Suddenly, I had ten minutes to douse my crazy bed head, try to find clothes that would fit my new big boobs and big tummy, pack the gazillion things R's kindergarten had instructed we bring to school that day, help R on and off the toilet and in and out of her clothes about four times because she thought she had to poo but then she didn't (she recently cut her hand with a knife and is suddenly dependent on me for a lot of things she usually can do herself), and wonder as my stomach roiled if there were any way I had even 30 seconds to cram something into my mouth and tame the MS monster. I didn't.

R and I ran out the door. But not before I said some curt things to A, that resentment I mentioned seething inside me. I knew I was wrong. I know he works hard for us. I couldn't contain my feelings. I even had to blink a few tears away as we hurried toward the elevator, unsure if they were brought on by frustration or regret.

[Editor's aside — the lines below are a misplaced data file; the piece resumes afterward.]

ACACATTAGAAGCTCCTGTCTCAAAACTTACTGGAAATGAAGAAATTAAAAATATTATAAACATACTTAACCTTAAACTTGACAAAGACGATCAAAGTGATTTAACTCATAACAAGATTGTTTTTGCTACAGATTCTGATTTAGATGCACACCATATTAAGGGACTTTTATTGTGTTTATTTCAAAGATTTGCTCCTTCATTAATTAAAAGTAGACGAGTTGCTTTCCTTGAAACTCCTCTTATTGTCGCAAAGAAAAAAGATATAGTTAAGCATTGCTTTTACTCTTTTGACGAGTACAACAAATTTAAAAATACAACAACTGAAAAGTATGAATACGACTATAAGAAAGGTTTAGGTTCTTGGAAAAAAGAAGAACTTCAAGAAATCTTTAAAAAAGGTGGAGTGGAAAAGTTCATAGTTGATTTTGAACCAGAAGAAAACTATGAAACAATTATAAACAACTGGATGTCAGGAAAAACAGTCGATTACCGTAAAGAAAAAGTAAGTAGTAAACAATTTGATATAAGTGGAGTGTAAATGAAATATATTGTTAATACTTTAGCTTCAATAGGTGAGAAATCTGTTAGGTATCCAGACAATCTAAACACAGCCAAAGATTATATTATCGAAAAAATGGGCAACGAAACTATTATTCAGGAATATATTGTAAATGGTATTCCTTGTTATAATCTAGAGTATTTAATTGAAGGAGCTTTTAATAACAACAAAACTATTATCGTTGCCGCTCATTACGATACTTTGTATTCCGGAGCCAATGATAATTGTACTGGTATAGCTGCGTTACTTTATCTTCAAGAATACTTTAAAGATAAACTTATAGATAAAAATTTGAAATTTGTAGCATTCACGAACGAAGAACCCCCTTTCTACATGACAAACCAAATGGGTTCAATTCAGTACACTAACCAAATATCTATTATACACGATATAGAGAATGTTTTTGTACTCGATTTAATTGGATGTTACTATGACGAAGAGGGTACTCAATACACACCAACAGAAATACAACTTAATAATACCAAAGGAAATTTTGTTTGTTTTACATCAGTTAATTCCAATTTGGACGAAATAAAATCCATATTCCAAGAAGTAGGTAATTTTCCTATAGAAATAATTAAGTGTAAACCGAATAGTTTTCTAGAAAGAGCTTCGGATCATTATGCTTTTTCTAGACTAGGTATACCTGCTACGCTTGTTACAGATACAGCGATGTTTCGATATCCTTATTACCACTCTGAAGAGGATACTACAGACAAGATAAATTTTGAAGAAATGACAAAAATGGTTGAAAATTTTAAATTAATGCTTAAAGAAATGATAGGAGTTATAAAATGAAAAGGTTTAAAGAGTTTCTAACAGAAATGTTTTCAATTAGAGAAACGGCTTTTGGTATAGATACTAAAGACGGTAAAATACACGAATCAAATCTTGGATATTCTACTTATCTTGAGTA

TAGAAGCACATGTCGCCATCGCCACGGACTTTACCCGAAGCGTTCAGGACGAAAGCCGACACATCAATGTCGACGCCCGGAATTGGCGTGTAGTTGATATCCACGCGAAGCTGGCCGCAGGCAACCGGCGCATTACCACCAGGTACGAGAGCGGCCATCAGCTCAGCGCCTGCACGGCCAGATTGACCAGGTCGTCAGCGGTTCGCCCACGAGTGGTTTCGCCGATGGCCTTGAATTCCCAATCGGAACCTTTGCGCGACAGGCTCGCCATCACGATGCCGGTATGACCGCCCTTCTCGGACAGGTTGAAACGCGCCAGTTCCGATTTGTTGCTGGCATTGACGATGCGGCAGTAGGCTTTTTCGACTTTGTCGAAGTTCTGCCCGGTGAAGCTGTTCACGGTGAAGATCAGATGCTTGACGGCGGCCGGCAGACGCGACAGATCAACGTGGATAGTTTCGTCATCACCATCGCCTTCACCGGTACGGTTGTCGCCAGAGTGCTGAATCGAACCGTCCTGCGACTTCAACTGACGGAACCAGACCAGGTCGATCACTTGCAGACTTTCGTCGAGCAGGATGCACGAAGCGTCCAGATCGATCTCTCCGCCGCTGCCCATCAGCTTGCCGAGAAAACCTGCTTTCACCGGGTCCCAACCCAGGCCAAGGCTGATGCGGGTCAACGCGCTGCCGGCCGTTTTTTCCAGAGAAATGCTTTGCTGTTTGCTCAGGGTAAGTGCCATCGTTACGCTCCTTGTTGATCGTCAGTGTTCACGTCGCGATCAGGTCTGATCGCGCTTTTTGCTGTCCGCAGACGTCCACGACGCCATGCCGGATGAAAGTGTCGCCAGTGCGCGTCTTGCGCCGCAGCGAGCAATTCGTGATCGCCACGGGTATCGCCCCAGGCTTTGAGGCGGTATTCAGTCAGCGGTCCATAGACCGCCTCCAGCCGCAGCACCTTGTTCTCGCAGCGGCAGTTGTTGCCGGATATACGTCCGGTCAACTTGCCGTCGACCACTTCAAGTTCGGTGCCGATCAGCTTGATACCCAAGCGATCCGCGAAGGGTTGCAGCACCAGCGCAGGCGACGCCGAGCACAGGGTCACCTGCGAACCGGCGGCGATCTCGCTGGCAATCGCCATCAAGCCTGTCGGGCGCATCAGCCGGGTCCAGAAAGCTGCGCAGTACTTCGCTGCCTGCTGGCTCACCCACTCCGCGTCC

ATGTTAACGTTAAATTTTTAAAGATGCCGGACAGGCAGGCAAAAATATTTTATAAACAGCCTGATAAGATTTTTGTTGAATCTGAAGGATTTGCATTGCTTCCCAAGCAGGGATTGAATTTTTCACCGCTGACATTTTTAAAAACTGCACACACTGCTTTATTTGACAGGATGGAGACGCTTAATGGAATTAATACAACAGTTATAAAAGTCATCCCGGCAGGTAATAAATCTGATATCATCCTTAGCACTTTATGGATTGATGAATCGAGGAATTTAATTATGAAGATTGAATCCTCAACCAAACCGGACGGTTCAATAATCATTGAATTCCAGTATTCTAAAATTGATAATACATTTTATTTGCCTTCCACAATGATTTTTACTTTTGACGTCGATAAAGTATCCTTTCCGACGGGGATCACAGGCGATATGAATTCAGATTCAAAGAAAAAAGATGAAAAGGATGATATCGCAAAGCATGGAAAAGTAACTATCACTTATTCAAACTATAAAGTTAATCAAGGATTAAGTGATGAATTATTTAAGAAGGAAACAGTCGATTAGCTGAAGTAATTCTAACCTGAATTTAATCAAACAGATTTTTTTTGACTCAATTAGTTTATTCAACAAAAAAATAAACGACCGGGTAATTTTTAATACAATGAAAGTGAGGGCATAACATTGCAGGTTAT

And now there is another baby on the way. Are you shaking your head in condemnation? What is she thinking, you wonder. She obviously can't handle the situation as it is, and now she wants to bring another kid into the mix?

I know, right?! This is crazy. How am I going to handle two kids by myself, one of them a needy newborn? Sure, there are a lot of single moms out there who do it. And what about those women who have like ten children, their own successful businesses, and time to blog daily about the art projects they came up with for their kids that will be on display at MoMA until the end of October? What is my life compared? How is it so impossible?